Michiko Kakutani reviews Joshua Ramo’s new Book: The Era of Adapting Quickly

Posted by Kendall Harmon

According to Joshua Cooper Ramo’s provocative new book, “The Age of the Unthinkable,” one study — in which hundreds of experts in subjects like economics, foreign policy and politics were asked to make predictions about the short-term future and whose predictions were evaluated five years later — showed that foxes, with their wide-ranging curiosity and willingness to embrace change, tended to be far more accurate in their forecasts than hedgehogs, eager for closure and keen on applying a few big ideas to an array of situations.

It’s a finding enthusiastically embraced by Mr. Ramo, who argues in these pages that today’s complex, interconnected, globalized world requires policy makers willing to toss out old assumptions (about cause and effect, deterrence and defense, nation states and balances of power) and embrace creative new approaches. Today’s world, he suggests, requires resilient pragmatists who, like the most talented Silicon Valley venture capitalists on the one hand or the survival-minded leadership of Hezbollah on the other, possess both an intuitive ability to see problems in a larger context and a willingness to rejigger their organizations continually to grapple with ever-shifting challenges and circumstances.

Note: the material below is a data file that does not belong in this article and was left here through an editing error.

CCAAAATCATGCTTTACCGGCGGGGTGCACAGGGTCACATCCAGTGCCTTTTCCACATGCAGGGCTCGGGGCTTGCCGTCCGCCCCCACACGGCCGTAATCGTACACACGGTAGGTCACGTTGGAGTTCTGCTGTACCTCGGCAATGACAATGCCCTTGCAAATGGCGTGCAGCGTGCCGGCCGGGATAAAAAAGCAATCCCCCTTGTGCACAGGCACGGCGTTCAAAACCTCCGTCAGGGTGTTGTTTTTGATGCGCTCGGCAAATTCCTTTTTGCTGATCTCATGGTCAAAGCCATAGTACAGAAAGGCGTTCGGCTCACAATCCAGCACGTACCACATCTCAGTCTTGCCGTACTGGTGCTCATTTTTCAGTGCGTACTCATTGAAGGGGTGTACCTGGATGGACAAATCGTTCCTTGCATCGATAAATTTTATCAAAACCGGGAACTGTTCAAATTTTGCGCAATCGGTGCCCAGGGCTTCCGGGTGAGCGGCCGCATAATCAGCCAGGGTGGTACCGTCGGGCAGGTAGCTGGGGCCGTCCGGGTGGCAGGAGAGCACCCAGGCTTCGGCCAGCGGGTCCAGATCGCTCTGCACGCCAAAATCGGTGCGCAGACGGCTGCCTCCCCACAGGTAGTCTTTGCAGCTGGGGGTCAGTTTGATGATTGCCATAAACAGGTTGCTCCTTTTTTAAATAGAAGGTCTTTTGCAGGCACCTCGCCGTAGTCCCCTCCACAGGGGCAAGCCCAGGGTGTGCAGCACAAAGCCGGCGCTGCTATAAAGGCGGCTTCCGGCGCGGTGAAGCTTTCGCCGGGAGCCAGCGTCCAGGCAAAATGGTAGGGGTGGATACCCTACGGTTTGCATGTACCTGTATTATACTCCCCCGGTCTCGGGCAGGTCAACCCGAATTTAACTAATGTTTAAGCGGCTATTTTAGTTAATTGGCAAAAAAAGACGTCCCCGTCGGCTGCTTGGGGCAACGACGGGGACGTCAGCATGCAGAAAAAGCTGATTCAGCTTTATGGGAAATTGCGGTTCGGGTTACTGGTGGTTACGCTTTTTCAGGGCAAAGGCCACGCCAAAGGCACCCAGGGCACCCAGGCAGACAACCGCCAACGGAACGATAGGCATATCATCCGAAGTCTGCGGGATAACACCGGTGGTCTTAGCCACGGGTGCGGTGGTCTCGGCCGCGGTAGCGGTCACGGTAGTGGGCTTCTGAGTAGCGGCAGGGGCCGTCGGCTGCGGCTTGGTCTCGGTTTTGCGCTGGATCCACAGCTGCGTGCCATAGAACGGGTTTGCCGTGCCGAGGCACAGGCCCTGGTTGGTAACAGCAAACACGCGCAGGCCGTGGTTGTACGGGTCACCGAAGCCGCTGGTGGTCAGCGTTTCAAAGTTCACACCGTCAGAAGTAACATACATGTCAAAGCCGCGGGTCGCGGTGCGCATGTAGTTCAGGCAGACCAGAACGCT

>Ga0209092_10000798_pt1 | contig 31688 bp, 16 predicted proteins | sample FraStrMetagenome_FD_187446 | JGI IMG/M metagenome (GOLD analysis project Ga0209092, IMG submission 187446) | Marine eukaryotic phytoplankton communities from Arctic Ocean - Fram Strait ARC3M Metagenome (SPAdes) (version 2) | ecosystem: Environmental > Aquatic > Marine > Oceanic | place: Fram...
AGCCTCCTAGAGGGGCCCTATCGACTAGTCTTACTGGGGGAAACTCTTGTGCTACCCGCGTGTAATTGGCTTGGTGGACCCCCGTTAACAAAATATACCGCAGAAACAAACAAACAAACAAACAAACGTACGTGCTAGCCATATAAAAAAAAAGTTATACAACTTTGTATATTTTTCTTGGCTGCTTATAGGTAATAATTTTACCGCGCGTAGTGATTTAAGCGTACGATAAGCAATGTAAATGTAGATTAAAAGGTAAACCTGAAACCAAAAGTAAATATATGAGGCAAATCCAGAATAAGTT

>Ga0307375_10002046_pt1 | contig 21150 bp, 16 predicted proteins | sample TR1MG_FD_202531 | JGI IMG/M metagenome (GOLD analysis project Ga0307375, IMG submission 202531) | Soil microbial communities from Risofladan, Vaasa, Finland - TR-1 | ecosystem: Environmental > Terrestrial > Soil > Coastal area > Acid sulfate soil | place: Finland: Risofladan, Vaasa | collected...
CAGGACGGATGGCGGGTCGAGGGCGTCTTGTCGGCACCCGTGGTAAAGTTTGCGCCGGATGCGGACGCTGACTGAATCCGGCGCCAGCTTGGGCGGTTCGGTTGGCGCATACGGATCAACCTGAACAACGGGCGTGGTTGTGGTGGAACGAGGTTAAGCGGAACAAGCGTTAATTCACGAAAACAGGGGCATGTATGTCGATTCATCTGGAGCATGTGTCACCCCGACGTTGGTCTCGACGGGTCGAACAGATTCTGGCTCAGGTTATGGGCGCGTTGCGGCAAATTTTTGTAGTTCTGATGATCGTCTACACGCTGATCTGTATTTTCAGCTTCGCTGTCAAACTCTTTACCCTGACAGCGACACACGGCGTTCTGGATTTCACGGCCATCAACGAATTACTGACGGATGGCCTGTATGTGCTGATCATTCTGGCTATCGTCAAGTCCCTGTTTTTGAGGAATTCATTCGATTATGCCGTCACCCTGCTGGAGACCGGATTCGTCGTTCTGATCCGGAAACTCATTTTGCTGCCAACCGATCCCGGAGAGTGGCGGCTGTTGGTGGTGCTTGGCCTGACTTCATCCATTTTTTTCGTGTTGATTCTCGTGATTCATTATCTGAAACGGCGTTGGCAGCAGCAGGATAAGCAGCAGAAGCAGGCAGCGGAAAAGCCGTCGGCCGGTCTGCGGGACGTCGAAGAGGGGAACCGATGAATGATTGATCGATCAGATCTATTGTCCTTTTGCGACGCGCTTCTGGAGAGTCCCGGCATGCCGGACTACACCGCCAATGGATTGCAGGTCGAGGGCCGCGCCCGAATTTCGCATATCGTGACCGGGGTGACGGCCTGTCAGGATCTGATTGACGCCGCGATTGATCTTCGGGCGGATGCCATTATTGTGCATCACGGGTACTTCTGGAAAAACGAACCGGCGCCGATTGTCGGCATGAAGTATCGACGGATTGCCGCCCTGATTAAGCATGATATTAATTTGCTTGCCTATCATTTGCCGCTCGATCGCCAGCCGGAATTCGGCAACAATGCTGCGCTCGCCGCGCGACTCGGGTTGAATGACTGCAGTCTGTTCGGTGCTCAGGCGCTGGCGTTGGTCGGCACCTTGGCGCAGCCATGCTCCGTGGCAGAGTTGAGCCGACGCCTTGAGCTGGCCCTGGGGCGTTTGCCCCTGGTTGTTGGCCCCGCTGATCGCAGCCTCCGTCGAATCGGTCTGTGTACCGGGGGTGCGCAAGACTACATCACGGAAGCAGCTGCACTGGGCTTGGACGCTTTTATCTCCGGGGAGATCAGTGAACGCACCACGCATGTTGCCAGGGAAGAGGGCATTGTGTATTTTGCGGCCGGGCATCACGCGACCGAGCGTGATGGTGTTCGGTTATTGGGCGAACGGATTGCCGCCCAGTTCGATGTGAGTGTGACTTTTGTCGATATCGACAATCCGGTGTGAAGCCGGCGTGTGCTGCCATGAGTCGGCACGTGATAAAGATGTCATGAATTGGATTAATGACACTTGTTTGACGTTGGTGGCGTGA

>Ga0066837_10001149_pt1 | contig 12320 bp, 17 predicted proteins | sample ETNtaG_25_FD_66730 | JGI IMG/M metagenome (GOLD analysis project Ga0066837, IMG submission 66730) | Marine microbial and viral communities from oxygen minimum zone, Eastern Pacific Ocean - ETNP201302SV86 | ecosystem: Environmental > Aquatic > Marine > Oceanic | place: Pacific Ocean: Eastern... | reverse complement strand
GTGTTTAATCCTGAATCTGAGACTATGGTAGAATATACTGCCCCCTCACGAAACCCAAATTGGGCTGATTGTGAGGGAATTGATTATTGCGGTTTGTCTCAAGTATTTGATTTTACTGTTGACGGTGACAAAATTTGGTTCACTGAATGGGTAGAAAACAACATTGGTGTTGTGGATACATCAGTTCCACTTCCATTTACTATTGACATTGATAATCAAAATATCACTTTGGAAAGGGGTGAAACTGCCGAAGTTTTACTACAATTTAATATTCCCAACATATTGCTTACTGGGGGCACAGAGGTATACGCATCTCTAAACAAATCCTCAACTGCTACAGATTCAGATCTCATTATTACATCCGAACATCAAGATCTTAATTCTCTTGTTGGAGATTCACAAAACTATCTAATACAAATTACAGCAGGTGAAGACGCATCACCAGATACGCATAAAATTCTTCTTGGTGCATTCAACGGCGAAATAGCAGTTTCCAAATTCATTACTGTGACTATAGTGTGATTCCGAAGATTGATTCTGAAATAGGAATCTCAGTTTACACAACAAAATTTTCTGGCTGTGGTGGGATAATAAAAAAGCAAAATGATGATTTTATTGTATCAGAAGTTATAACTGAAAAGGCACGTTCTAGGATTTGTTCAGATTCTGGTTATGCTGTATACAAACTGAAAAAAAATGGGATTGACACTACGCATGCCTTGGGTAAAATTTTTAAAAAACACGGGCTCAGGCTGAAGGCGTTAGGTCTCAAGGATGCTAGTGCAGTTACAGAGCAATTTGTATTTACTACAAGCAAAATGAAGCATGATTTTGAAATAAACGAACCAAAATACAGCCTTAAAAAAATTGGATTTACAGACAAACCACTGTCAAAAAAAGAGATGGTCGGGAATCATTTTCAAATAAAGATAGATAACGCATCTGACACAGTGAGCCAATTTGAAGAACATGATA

Read it all.

Filed under: * Culture-WatchBooksGlobalization* Economics, PoliticsForeign RelationsPolitics in General

Posted April 28, 2009 at 9:00 pm [Printer Friendly] [Print w/ comments]

1. mari wrote:

Oh yes, rejigger away, that is what the fascists in our government are working at day and night. Ramos suggests that we cast aside, “outdated” things like democracy, individual rights and freedoms, and regress to the days of slavery, as in his ancestors day, when they invented the trans-Atlantic slave trade, after slaughtering Mayans and other indigenous times.

April 28, 10:24 pm | [comment link]
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